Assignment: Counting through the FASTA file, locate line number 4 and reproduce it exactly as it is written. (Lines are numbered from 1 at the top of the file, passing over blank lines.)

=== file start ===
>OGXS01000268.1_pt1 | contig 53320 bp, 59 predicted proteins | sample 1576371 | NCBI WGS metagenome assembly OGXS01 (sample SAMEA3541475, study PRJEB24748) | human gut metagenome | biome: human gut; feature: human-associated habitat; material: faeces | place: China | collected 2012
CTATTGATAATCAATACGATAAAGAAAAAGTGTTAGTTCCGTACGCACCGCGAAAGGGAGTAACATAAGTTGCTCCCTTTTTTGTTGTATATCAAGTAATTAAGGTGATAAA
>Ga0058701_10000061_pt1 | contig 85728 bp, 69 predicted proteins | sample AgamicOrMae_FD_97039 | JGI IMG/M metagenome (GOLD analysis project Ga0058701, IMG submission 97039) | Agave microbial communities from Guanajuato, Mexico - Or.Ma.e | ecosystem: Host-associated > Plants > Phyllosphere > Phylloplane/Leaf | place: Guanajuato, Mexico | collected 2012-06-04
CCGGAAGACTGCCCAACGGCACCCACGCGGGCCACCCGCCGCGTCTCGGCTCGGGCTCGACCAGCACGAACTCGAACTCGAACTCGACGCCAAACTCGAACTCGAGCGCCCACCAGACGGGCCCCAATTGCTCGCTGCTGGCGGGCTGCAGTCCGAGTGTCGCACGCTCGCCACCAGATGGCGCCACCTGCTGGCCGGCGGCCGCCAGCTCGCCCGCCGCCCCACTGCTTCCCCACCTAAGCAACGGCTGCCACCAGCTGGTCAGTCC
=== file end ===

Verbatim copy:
CCGGAAGACTGCCCAACGGCACCCACGCGGGCCACCCGCCGCGTCTCGGCTCGGGCTCGACCAGCACGAACTCGAACTCGAACTCGACGCCAAACTCGAACTCGAGCGCCCACCAGACGGGCCCCAATTGCTCGCTGCTGGCGGGCTGCAGTCCGAGTGTCGCACGCTCGCCACCAGATGGCGCCACCTGCTGGCCGGCGGCCGCCAGCTCGCCCGCCGCCCCACTGCTTCCCCACCTAAGCAACGGCTGCCACCAGCTGGTCAGTCC